Early in 2016, experts from the World Economic Forum said that to succeed, “businesses will need to put talent development and future workforce strategy front and center to their growth.” That statement was solid affirmation for companies to develop and deepen their mobility strategy.
Finding the proper talent for employers, and supporting companies that source, hire and move their talent around the world is an initiative shared by all of us who touch HR. Senior leaders with global experience are better able to operate and strategize in a whole-world business context. Younger professionals see global assignments as a natural element of their careers, and are frequently more willing to embrace mobility than some of their more conventional colleagues.
In the current environment, there are four key areas that hold both challenge and opportunity for employers, and that are top-of-mind for global CEOs.
The workforce is transforming. Demographics the world over tell a story of low population replacement, which has brought us to our current talent shortage. Baby boomers are steadily exiting the labour force, taking with them strong institutional knowledge and depth of experience. Younger professionals are on the rise, and bring with them both entrepreneurism and strong challenges to the status quo. This group is apt to change jobs more quickly during their careers, carve out more time for personal experiences, and design their work and career in a way that most engages and motivates them. For the first time in 2017, GenZ workers will be part of the mix, and even more than millennials, this is a group that seeks a clear sense of purpose in their work (and meaningful impact on the wider world), scope for personal initiative, and more flexible working conditions.
Employers are also participating in the growth of the gig economy, which offers workers a path to independent employment without a formal connection to one company. And another new possibility is emerging: creating work-at-a distance relationships through an e-residency program, tailored to appeal to the hundreds of millions of freelancers and entrepreneurs across the globe who can work location-independently.
Young professionals may value benefits over pay. Employers have learned something surprising in the last few years: benefits are outpacing pay in the attempt to recruit, hire and retain young professionals. Perks are an attraction, too, for almost 60 percent of job seekers. The most popular benefits are still the basics: health insurance, vacation, bonuses, sick leave and retirement plans. Diversified benefits and unique pluses are appealing, too: think student loan repayment, seasonal breaks, and paid volunteer time off. For the family-minded, there might be extended paid parental leave and “baby cash” bonuses.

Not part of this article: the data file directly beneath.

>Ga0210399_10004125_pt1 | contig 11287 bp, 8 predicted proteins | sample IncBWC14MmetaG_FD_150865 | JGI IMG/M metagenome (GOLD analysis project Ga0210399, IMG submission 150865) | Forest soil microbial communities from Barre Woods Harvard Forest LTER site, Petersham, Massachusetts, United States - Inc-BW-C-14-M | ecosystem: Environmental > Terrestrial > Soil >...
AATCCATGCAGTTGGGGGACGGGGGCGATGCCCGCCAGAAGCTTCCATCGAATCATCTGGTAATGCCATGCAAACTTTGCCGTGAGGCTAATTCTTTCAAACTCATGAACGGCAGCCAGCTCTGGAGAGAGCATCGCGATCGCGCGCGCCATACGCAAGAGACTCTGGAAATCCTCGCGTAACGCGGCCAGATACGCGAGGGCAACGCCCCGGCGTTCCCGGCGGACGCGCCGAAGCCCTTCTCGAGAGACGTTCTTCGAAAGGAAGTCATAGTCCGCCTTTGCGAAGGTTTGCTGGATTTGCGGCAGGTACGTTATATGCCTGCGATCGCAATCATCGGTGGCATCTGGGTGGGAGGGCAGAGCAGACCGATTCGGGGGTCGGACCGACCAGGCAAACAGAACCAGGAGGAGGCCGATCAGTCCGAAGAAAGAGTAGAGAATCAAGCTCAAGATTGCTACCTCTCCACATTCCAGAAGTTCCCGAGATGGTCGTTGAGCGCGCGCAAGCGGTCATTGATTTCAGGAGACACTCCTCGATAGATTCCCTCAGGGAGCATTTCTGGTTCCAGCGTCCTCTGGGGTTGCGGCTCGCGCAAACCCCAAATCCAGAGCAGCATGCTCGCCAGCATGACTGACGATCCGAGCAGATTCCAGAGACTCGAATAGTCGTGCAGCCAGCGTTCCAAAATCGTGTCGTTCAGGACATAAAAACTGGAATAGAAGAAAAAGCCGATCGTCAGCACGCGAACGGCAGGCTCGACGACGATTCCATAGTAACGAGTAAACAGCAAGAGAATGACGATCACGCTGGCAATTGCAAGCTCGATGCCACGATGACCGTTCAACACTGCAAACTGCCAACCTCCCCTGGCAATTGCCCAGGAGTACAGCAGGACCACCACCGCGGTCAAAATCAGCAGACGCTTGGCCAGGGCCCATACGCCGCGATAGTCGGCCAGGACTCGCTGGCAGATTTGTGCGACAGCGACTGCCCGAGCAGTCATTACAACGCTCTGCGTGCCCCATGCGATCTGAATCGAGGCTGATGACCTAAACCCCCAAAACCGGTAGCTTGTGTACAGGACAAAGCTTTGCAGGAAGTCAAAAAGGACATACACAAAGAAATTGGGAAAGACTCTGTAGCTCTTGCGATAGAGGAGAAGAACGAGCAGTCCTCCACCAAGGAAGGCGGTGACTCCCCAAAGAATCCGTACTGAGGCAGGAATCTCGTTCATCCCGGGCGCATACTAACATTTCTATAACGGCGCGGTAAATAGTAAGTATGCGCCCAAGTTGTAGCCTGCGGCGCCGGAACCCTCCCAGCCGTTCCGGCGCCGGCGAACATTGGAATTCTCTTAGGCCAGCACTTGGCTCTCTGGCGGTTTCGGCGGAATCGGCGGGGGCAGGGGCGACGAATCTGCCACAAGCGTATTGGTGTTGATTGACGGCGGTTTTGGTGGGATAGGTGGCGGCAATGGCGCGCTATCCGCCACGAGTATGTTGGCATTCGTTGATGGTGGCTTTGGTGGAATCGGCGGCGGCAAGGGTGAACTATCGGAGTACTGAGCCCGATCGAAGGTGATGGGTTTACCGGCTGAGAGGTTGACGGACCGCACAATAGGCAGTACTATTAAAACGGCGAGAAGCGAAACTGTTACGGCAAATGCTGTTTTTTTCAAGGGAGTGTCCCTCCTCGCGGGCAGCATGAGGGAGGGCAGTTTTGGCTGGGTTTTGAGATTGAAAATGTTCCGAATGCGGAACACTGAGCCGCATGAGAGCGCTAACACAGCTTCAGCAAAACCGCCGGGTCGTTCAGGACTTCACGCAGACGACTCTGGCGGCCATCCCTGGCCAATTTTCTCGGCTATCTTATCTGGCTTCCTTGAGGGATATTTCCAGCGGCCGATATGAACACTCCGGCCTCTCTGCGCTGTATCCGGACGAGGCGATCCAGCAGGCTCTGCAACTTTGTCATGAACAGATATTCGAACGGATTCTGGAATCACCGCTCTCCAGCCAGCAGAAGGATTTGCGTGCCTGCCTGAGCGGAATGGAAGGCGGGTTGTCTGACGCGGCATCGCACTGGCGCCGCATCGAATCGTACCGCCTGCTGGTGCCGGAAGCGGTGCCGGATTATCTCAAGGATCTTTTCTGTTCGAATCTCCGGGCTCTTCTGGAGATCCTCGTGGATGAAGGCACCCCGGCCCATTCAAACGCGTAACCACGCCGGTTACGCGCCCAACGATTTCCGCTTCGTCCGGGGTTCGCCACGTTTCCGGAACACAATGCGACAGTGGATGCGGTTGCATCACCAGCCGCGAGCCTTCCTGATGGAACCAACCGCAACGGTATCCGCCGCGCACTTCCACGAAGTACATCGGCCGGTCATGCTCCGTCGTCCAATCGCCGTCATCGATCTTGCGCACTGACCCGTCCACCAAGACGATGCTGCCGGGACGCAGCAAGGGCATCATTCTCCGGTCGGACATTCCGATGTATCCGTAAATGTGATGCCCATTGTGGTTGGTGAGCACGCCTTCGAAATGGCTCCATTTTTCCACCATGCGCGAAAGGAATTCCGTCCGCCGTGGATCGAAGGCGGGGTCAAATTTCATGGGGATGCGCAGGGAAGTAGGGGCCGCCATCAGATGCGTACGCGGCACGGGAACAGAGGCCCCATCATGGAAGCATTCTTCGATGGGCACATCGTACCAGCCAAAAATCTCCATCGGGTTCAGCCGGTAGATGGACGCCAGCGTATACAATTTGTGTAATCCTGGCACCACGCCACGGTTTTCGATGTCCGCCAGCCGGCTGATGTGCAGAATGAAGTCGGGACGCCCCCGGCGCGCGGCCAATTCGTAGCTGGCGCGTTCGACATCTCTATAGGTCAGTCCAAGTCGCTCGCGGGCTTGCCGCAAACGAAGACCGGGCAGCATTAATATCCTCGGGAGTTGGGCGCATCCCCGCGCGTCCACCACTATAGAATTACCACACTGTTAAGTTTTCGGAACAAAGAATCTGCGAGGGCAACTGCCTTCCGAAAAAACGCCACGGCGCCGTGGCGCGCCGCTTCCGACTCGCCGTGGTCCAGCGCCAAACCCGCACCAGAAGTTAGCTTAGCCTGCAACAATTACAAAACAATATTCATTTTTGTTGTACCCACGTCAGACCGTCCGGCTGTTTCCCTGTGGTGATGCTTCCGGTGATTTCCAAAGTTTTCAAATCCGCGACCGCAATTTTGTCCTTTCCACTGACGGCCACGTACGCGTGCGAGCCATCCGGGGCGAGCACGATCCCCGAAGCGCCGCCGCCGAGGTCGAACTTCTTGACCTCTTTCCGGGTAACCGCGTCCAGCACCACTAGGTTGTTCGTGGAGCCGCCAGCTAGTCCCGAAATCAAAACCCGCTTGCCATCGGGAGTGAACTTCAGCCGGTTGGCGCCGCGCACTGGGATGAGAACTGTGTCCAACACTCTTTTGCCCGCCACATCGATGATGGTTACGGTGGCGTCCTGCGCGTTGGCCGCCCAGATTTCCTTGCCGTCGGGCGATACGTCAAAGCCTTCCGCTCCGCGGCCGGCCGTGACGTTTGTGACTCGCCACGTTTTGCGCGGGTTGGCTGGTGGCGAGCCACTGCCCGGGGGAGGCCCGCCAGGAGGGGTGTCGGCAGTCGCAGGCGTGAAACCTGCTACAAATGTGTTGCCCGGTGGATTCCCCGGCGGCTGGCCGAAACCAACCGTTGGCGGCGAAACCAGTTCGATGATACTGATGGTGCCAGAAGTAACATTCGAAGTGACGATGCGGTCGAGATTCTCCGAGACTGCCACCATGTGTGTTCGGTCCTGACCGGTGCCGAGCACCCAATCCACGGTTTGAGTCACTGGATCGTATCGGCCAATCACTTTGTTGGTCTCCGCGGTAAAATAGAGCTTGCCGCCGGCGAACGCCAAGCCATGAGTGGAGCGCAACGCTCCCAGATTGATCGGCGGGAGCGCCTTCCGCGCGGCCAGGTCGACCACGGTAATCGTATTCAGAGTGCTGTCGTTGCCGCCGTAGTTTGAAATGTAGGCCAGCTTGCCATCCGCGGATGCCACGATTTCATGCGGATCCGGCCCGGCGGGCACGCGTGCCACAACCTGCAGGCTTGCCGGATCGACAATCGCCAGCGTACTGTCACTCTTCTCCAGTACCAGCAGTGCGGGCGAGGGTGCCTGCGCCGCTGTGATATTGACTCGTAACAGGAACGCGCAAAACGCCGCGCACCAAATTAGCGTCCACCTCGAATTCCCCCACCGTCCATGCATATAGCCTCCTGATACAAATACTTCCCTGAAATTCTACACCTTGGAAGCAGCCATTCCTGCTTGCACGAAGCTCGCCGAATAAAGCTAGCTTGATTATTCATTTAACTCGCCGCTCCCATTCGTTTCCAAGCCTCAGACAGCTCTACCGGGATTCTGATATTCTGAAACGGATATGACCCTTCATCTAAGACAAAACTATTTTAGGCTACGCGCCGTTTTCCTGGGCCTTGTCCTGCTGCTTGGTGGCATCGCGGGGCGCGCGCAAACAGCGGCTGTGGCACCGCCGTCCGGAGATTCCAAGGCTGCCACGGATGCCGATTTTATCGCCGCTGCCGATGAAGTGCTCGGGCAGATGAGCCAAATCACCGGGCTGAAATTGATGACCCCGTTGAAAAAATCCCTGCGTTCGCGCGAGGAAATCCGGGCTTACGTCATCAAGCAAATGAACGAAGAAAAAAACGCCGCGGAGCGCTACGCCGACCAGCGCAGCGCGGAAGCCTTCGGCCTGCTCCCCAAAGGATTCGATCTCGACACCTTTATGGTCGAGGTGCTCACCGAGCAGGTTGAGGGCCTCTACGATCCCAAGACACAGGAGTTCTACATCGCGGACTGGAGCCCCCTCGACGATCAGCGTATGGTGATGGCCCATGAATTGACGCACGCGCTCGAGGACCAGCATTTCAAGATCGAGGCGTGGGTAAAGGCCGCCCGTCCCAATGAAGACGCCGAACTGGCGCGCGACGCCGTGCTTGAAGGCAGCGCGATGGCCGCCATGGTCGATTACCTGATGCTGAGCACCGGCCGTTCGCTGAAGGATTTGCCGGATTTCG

A focus on diversity and inclusion helps companies outpace competitors. Bersin by Deloitte’s High-Impact Talent Management research found that the highest performing companies had developed an inclusive talent system. McKinsey research shows that ethnically-diverse companies are 35 percent more likely to outperform their peers, and gender-diverse companies are 15 percent more likely to follow suit. And Catalyst studies reveal that companies with more women on the board statistically deliver higher financial performance over time. Employers with solid diversity and inclusion initiatives can strongly enhance their reputation as an employer of choice and improve fiscal outcome.
Automation, mobile capabilities and predictive analytics are increasingly essential. As the number of young employees rises in the labour force, so does their technological influence. Digital since birth, they are forcing process and organizational change. Increasingly sophisticated technology allows for more automation in job search marketing, talent sourcing, communications and outreach. It also deepens engagement and attracts potential employees. Mobile apps are now a primary interface for many HR-related systems; and analytics that come from the effective use of big data shed light on employee effectiveness, retention and recruiting. And as succession planning is essential, leadership and performance assessment tools aid in developing a pipeline of experienced global leaders to fill executive roles.
Business has never been more global or more transformative. Our interconnected world demands that we continue to improve on the ways we identify, attract, hire, place, train and manage an international workforce. That improvement in our support of global business and expansion will truly put talent development and future workforce strategy “front and center.”